Having said that, he still expresses his concern: “But I still worry whether you will maintain your faith to the end, and feel as if I were treading on thin ice or facing a drawn sword” (WND-1, 469). He points to people’s tendency to be easily swayed by their environment and gives strict guidance out of a genuine wish for his disciples to establish lifelong faith dedicated to spreading Buddhism.

Referring to Niiama’s example, SGI President Ikeda says to a group of mothers with young children: “A young disciple named Niiama persevered in faith, not swayed by the environment where people succumbed to weak faith. With great expectation, Nichiren watched over this woman of strong, pure-hearted faith and continued to offer her warm yet strict encouragement.

“Today, her example applies to those of you in this group.

“At any rate, those who burn with the passion to fight at the crucial moment shine brightly and adorn their lives with eternal and indestructible fortune” (October 1, 1998, Seikyo Shimbun).

Nichiren Continues Offering Encouragement to Oama

In contrast to Niiama, who sought her mentor with earnest faith, Oama remained half-hearted in faith. However, Nichiren Daishonin did not give up on her and continued to offer her stern guidance.

For instance, in a letter he sent to her during the Koan Era (1278–88), he writes to her with strictness, saying, “You are not a disciple of mine” (“Reply to Oama,” WND-2, 1069), but he promises to rack his brains and tax his body to the fullest and pray for protection in her future existence (see WND-2, 1069).

Only one letter from Nichiren to Niiama remains today, but the content is full of concern for Oama and hardly refers to Niiama. This could be an expression of Nichiren’s confidence and trust in Niiama’s strong faith.

Nichiren extends his care and thoughtfulness in every possible way to his disciples. His words and actions show his profound compassion and sincere determination to help his disciples establish their path to happiness once they encounter the Mystic Law.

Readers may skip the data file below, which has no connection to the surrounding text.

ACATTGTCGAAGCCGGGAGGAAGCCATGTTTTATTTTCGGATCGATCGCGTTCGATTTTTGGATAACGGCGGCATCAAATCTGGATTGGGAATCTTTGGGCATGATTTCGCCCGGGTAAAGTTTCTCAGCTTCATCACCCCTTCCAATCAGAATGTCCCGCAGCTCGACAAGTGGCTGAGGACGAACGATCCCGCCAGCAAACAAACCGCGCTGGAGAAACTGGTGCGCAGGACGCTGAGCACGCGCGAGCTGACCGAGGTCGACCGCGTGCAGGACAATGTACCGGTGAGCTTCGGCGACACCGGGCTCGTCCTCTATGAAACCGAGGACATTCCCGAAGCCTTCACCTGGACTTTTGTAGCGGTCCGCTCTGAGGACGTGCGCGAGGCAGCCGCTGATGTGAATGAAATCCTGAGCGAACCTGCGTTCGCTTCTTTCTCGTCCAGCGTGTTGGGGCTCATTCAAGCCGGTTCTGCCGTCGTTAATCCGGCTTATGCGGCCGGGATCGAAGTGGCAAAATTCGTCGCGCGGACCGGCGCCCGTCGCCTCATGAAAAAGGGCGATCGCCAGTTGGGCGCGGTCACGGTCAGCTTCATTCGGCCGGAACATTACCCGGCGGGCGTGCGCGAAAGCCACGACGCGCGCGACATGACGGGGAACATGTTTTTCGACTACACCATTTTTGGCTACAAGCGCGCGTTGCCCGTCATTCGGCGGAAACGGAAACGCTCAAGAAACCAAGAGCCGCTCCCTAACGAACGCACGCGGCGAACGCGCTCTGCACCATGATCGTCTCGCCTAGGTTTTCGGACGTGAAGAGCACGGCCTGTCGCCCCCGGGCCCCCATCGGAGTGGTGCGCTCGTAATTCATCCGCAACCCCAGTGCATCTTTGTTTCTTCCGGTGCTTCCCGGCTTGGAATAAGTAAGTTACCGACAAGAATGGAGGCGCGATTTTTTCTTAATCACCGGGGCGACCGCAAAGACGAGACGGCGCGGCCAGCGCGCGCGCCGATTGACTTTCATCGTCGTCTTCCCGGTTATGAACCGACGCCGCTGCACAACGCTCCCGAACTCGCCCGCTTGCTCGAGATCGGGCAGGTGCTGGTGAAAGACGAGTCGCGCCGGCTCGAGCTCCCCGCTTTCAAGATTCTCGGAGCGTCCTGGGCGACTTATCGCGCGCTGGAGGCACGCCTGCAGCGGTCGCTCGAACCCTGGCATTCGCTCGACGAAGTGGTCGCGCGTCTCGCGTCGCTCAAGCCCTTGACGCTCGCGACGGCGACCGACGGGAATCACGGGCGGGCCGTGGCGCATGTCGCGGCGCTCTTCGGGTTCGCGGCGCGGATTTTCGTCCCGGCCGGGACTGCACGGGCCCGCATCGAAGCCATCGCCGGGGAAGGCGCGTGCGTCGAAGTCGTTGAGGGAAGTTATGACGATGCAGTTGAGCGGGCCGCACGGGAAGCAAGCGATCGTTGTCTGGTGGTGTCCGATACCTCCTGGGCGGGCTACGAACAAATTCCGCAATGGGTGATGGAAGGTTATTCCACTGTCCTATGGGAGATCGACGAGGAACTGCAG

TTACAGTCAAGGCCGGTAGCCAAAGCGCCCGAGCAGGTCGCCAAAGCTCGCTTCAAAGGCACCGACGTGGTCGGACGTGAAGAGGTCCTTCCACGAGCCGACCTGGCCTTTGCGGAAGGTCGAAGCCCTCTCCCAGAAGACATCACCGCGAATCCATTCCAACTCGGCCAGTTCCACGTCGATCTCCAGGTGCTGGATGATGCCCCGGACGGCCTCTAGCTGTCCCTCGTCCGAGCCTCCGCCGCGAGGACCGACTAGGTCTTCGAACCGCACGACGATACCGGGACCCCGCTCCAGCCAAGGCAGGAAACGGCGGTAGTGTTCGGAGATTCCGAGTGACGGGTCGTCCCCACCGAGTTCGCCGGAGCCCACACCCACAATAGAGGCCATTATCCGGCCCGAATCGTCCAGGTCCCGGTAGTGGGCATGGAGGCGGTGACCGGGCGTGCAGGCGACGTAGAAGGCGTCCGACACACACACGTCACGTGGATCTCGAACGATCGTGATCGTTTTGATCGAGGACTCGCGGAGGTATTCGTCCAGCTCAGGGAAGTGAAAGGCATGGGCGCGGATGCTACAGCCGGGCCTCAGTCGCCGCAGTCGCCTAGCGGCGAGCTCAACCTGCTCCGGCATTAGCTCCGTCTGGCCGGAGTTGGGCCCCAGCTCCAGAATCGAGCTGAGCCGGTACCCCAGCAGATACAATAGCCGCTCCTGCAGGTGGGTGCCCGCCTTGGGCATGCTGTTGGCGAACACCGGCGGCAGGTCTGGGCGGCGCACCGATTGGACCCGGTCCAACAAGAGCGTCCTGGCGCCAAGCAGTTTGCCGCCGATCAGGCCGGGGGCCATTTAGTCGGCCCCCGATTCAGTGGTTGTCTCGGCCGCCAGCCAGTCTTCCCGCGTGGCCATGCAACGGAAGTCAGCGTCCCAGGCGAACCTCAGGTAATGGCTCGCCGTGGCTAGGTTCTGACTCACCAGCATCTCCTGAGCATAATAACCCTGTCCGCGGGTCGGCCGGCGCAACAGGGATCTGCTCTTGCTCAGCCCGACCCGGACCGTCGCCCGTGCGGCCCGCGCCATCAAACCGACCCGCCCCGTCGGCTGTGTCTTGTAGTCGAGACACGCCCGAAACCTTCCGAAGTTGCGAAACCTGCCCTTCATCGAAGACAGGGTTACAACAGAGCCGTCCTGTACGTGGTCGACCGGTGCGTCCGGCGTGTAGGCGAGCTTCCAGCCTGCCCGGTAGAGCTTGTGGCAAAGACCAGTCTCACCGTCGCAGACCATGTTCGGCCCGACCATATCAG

Translated from the April 2017 issue of the Daibyakurenge, the Soka Gakkai’s monthly study journal.

SGI President Ikeda on the Correct Spirit in Upholding the Gohonzon

Therefore, when we embrace faith in the Gohonzon, it is important that we wholeheartedly believe in the justice of Nichiren Daishonin’s struggle. Unless we have the resolve to share in this struggle and participate in widely propagating the Mystic Law, the supremely noble life state of Buddhahood will not manifest powerfully within us. The essence of faith in Nichiren Buddhism is for disciples to strive for kosen-rufu with the same spirit as their mentor.

Nichiren sensed that Niiama shared his commitment to strive unflaggingly for the sake of kosen-rufu. Hence, he indicates in this letter that she had remained steadfast in faith throughout the Tatsunokuchi Persecution and the Sado Exile, and up through the present time of his residence on Mount Minobu. He also notes that Niiama had “often sent offerings” to him (WND-1, 469), affirming the constancy of her faith, her sincere seeking spirit toward his teachings and her ongoing material support for him.

Perhaps put another way, we could say that Niiama was moved by Nichiren’s humanity. He not only inspired her, but she was also filled with a deep sense of appreciation for him and his valiant efforts for the happiness of others in spite of numerous persecutions. This fueled her resolve to support him in his efforts.

When we stand up with such faith, we manifest in our lives the Gohonzon, which Nichiren says “exists only within the mortal flesh of us ordinary people” (“The Real Aspect of the Gohonzon,” WND-1, 832). Increasing the ranks of those who share in this struggle—that is, awakening growing numbers of Bodhisattvas of the Earth—is the way to make kosen-rufu a reality in the Latter Day of the Law. (May 2013 Living Buddhism, p. 30)

(pp. 30-33)